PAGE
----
In the final scene of the play, Don Carlos and the Queen discuss their newfound dedication to each other in friendship. Don Carlos intends to go to Flanders and meet his father in battle for the Spanish throne. Just as they are about to part, the King enters, killing the Queen and asking the Grand Inquisitor to "do his part."


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Last Updated on October 26, 2018, by eNotes Editorial. Word Count: 1172

King Philip II of Spain does not wish to trust his son, Don Carlos, with any of the crown’s affairs, ostensibly because, even though Don Carlos is twenty-three years old, he is too hot-blooded. Probably the real reason is that Philip, who forced his father, Charles V, from the throne, now fears his own son. The differences and coldness between the king and his son are aggravated by the fact that Philip is married to Elizabeth de Valois, with whom Don Carlos was in love. Indeed, the courtship between the two was sanctioned by France and Spain, until Philip decided to take Elizabeth for himself.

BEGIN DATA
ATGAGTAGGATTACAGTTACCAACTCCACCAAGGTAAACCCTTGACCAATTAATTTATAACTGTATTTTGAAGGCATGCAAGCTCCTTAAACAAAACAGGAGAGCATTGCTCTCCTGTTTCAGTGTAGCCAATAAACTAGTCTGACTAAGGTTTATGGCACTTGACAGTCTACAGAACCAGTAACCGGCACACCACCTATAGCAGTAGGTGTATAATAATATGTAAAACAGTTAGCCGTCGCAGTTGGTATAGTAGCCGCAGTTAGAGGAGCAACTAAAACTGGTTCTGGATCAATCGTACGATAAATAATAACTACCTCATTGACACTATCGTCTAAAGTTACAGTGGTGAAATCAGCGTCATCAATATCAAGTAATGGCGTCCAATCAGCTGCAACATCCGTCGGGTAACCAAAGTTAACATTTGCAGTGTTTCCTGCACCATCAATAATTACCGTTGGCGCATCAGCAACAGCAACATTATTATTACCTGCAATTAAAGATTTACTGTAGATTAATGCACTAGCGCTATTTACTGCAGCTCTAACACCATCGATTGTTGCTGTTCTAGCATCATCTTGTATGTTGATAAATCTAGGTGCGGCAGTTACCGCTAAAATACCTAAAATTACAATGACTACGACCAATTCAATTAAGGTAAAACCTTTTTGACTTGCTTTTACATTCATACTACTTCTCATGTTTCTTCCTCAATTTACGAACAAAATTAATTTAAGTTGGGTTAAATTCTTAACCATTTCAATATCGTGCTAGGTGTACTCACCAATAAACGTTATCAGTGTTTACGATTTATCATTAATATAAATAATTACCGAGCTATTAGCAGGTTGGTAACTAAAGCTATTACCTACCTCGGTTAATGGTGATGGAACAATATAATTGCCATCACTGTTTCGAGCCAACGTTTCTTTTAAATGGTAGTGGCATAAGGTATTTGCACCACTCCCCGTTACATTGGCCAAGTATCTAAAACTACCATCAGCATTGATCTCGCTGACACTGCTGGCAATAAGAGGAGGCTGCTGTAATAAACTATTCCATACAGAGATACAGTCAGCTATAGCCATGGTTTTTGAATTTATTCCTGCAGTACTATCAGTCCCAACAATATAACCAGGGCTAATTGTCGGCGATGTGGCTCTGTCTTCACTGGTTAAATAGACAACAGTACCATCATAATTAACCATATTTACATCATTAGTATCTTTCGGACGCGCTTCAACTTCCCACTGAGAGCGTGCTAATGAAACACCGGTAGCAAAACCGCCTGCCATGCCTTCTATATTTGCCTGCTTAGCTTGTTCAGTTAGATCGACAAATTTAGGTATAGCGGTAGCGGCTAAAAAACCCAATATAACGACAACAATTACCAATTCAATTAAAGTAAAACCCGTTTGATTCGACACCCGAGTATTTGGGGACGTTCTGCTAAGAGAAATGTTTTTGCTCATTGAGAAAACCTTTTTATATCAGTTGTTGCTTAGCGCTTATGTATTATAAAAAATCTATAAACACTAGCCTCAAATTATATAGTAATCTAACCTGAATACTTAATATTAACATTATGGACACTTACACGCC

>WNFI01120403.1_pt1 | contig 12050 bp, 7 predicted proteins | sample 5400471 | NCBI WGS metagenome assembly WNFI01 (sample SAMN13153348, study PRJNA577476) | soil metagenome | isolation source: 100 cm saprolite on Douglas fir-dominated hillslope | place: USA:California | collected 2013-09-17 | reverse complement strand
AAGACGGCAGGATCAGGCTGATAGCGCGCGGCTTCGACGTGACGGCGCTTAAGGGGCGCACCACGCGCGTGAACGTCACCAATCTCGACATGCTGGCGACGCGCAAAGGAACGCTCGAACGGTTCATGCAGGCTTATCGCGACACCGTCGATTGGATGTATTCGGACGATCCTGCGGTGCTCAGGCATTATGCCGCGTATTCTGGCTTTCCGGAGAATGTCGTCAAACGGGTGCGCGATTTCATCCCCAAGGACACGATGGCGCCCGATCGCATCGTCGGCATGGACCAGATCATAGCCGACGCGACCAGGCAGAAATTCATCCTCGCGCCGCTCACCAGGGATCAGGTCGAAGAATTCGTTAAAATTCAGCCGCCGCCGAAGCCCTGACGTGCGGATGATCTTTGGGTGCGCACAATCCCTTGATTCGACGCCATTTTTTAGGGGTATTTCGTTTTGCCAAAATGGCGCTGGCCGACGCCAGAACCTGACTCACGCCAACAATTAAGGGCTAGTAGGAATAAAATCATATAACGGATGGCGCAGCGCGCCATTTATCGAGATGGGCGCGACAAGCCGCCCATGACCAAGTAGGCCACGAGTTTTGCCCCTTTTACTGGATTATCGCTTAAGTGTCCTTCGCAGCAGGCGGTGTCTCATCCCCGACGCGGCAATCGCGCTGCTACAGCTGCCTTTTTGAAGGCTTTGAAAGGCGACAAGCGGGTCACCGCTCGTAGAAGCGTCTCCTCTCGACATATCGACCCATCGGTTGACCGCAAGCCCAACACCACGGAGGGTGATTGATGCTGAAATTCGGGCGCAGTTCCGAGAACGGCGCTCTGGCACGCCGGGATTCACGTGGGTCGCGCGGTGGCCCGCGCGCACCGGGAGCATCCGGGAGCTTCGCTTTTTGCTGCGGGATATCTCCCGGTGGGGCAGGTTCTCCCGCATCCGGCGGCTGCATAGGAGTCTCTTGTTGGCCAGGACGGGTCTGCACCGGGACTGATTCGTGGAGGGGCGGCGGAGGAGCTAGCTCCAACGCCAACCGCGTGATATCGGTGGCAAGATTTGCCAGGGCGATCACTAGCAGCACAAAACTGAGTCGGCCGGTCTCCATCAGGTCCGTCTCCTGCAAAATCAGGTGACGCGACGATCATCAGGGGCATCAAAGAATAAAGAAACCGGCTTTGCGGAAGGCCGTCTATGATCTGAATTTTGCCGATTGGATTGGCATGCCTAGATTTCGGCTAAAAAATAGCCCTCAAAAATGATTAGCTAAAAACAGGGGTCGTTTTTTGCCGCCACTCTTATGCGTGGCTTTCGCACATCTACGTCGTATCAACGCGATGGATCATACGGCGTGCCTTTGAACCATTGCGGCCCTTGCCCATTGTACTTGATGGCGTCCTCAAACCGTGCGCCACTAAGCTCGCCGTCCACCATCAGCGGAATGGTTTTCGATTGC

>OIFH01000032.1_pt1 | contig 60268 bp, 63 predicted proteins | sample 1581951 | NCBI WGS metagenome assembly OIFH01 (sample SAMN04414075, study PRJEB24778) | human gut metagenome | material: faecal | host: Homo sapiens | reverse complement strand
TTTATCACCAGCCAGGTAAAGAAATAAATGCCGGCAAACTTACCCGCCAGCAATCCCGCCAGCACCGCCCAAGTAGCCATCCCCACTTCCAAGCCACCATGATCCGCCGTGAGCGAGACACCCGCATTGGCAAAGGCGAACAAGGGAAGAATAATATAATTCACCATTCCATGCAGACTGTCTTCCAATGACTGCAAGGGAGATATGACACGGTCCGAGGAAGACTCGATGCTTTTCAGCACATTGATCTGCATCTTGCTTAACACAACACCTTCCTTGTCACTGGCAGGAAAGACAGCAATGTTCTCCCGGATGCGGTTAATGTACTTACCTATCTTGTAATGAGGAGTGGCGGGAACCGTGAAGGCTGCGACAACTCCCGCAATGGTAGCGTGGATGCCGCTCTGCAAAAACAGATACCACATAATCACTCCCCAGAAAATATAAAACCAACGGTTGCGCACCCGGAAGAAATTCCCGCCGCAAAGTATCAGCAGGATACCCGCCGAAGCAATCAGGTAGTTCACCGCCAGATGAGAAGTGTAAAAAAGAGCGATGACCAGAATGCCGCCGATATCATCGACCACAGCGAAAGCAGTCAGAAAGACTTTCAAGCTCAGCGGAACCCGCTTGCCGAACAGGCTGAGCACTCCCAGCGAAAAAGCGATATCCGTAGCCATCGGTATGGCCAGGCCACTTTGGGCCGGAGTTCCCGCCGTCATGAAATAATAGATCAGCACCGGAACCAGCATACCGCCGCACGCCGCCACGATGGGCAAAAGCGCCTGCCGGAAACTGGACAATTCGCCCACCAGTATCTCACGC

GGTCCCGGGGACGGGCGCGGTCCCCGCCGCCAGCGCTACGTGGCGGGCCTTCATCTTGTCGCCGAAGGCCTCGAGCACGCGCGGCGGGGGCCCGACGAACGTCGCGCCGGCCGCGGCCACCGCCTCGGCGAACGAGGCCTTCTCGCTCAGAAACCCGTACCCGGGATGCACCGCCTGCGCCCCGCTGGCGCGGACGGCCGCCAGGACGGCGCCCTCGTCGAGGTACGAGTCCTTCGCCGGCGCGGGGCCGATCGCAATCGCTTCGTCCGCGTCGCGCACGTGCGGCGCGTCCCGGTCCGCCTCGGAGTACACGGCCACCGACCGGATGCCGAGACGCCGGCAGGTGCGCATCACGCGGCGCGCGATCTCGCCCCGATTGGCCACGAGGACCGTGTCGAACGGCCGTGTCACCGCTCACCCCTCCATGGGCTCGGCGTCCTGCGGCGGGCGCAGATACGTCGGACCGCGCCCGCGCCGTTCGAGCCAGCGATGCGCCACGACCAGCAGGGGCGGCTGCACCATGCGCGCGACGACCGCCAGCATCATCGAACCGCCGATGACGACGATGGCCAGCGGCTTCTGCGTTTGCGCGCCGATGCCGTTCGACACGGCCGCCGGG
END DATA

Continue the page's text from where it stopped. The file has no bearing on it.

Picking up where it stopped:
Don Carlos hides his continuing love for Elizabeth, now his stepmother, until his friend, the Marquis de Posa, returns from Flanders, at which time Don Carlos confides in him. The marquis is horrified but swears upon their boyhood friendship to help the prince, if the prince in turn will try to help the people of Flanders escape from the heavy and tyrannic policies forced upon them by Philip through his emissary, the duke of Alva.

Don Carlos goes to his father and pleads that he be made the king’s agent in Flanders, declaring that he will act humanely toward the people. Philip refuses to listen and sends the duke over Don Carlos’s protests. He does, however, request that the duke be better disposed toward his son. When the duke goes to speak to the prince, he finds Don Carlos in the queen’s antechamber. They have words and fight, until the queen intervenes.